These clever little things are designed to work with Spark’s Tesla and Tesla T1 bindings, but will also fit Burton’s Hitchhiker splitboard bindings, all great options. Lightweight enough to be stored in a pocket (though hopefully not near any crucial internal organs) on the way up, the best thing about the Ibex crampons is that they fit into your binding system fiddle free without the need to step out of them, meaning you can pop ‘em in place on the fly.

There’s a few different sizes so make sure you check your board width before purchasing, but for riders you like mid winter touring where the terrain can get a little technical these would make a great addition to your split kit.

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Spark R&D x Verts Snowshoes 2017-2018

If you’ve ever toured, snowshoed or splitboarded then you’ll know that there comes a point where the path becomes too steep for your equipment – on the back it goes and thus starts a bit of good old fashioned boot packing. Then along came Verts who created a simple plastic, puck-like boot attachment that increased foot surface area and gave a little extra dig, providing a low-cost and very efficient method of getting up the steepest bits of a backcountry mission.

Soon, people realised what great value these tiny and lightweight accessories are and started using them as regular snowshoes – you see them all over powder meccas like Japan – as barely anyone doesn’t have room for them in their pack.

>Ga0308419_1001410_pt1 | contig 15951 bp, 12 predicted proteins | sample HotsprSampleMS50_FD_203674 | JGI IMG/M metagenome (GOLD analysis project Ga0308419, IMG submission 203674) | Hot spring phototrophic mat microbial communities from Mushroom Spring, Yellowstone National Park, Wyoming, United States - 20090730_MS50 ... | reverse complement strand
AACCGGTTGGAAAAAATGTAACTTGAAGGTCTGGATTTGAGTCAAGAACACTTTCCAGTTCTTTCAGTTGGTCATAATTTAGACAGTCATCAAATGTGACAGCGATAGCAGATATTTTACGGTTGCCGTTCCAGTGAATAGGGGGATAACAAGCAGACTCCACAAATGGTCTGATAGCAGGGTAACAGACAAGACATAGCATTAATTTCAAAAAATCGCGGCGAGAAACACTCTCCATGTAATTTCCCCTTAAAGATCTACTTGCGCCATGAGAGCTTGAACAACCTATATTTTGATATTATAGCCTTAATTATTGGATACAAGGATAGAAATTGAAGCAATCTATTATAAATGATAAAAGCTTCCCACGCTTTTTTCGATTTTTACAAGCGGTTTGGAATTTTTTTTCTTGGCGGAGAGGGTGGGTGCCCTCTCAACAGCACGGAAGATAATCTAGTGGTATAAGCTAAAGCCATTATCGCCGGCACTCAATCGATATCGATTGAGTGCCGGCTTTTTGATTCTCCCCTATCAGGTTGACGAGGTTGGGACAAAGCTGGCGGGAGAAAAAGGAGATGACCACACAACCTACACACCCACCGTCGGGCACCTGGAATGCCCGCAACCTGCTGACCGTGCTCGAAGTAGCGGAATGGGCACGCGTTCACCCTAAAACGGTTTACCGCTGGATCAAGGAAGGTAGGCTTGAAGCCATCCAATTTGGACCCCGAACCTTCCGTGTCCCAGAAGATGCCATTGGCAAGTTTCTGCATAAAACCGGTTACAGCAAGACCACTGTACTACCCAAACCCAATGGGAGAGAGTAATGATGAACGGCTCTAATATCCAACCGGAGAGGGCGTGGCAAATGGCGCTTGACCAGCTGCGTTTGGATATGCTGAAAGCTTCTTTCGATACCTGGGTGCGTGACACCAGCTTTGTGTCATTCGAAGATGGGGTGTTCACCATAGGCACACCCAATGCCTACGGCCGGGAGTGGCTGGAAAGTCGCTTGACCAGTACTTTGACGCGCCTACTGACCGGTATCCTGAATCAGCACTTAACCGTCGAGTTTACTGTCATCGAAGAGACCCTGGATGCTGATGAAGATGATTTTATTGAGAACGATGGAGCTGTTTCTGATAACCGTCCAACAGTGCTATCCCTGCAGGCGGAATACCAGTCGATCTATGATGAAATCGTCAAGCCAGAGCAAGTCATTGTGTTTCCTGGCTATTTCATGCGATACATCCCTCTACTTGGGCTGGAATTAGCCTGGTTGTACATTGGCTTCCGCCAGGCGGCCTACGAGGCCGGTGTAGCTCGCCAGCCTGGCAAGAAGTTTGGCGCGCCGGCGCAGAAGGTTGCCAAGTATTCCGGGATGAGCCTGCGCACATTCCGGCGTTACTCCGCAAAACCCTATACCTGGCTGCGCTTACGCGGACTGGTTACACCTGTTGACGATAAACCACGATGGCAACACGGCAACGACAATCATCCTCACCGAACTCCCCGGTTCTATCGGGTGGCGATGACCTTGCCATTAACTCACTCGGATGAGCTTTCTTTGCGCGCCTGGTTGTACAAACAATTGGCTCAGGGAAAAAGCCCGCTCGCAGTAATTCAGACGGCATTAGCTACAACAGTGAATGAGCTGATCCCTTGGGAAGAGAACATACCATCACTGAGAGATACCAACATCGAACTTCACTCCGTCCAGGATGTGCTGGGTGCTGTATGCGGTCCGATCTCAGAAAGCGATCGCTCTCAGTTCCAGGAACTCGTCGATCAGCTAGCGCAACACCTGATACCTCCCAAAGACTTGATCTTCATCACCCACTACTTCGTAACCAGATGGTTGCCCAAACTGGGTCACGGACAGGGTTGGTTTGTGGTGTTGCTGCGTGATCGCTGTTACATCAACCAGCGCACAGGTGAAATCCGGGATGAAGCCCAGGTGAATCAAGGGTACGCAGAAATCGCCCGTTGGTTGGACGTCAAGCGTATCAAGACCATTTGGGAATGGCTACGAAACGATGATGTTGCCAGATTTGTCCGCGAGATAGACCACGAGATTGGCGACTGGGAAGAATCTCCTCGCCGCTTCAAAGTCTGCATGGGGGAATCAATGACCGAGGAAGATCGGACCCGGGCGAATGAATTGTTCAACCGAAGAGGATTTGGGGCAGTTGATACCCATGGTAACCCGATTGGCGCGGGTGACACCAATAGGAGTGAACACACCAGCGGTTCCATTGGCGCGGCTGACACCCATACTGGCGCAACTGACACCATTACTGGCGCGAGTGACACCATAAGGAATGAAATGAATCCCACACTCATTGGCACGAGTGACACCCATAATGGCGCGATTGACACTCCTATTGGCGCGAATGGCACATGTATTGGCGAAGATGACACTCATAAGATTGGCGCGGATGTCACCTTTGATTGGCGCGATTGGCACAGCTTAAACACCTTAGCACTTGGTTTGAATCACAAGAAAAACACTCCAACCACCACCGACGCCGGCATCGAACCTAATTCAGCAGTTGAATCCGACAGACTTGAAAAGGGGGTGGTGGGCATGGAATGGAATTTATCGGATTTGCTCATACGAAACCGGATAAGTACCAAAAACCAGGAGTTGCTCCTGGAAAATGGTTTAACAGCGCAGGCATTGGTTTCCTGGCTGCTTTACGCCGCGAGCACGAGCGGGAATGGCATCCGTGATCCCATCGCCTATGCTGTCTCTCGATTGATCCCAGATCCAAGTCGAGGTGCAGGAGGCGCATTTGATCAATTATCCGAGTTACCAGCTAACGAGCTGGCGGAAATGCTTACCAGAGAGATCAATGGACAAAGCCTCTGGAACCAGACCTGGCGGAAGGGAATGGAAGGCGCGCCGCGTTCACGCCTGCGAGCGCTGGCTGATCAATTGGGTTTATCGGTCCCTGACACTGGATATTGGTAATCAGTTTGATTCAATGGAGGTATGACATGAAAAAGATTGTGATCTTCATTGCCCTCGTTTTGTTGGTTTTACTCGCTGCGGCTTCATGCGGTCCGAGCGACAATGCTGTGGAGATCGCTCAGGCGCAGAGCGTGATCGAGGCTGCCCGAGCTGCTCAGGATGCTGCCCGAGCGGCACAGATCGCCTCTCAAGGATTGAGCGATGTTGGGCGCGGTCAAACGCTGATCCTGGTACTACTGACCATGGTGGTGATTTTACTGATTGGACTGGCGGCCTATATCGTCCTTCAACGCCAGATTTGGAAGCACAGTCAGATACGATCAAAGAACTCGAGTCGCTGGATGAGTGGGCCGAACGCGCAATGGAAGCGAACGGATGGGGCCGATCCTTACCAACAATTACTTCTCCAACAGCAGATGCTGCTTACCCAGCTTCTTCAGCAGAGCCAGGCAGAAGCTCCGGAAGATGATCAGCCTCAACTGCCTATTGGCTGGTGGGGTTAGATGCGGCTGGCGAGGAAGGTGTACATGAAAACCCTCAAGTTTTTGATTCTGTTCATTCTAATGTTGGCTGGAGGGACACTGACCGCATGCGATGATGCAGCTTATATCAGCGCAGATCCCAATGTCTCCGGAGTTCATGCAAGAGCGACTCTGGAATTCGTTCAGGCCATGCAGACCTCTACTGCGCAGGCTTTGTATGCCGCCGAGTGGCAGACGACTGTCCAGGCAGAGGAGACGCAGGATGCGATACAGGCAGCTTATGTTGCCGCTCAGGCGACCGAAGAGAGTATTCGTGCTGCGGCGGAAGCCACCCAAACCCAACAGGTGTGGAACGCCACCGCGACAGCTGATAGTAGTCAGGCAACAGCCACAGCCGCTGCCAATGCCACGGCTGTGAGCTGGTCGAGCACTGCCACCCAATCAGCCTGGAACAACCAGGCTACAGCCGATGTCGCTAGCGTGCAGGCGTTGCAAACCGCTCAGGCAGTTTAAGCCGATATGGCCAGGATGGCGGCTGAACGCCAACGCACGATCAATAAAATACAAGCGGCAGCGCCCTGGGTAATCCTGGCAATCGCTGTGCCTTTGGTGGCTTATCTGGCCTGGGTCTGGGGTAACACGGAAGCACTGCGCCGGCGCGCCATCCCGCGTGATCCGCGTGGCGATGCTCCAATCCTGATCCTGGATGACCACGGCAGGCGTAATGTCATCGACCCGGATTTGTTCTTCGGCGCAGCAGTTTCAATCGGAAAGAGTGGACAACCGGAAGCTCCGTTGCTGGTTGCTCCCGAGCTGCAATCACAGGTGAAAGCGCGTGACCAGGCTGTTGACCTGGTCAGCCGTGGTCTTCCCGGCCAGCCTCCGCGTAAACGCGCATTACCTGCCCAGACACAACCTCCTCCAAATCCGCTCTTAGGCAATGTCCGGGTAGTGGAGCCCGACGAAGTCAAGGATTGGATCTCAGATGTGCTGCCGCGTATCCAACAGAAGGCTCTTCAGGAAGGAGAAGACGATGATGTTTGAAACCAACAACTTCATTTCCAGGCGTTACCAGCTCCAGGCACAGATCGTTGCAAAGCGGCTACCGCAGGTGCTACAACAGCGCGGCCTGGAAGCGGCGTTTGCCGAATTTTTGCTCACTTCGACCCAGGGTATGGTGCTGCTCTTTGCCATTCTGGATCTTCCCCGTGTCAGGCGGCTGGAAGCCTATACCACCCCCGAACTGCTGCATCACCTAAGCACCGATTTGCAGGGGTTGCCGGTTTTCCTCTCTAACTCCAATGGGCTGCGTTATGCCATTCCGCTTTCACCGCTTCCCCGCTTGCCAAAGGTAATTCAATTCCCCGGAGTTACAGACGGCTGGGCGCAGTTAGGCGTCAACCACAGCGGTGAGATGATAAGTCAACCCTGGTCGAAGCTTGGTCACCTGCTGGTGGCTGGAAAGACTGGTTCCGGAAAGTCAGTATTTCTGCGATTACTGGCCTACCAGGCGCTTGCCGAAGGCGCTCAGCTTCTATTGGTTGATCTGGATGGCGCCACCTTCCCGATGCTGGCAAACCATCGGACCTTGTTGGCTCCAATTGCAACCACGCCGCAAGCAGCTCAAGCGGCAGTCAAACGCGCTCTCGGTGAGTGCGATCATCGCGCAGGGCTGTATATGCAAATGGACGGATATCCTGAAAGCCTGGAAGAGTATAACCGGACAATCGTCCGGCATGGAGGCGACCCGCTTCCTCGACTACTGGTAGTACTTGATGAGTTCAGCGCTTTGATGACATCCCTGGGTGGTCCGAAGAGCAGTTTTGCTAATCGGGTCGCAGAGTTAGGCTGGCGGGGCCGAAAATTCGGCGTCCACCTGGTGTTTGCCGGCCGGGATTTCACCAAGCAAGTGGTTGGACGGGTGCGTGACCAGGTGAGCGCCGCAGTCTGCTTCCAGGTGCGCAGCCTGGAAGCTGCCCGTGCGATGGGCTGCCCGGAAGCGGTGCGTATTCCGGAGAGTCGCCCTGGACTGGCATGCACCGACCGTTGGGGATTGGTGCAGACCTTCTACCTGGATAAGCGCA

Now, Spark have teamed up with Verts to do away with the weakest point, the fiddly straps and buckles, and create one that accommodates a splitboard binding via a brand new mount. Brilliantly simple, getting a pair of these makes getting to that summit that little bit easier. More ascent, more downhill, more fun.  

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Volcom Iguchi Slack Vest 2017-2018

Some people don’t like the bulk that comes with wearing a backpack snowboarding, but until now there’s been no other way of carrying essential backcountry safety kit other than in your hands. The Volcom Slack Vest, a pro model from Bryan Iguchi, has storage at the back for a shovel blade, handle, probe and not much else, keeping it slim and streamline for riding with.

The fact that it’s a vest rather than a pack means that should you wish, there’s a ton of storage space at the front for radios, sarnies and sweets, but crucially this allows you to carry the bare essentials for staying safe out of bounds in resort. You can even strap a board (or skis, boo) to your back if there’s a sweet line a short hike away.

The Slack Vest is made from nylon as there’s no need for breathability, so it won’t absorb water and weigh you down, and the drop tail fit means that not much snow can get in between the vest and your jacket, which was our main fear. In all, a great piece of kit that’ll hopefully make carrying avalanche kit a lot more attractive.

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Whitelines Buyer’s Guide 2017-2018

  1. Snowboards
  2. Bindings
  3. Kids’ Bindings
  4. Kids’ Snowboards
  5. Boots
  6. Goggles
  7. Gloves
  8. Mittens
  9. Helmets
  10. Jackets & Pants
  11. Backpacks
  12. Board Bags
  13. Avalanche Transceivers & Backcountry Products
  14. Technology
  15. Accessories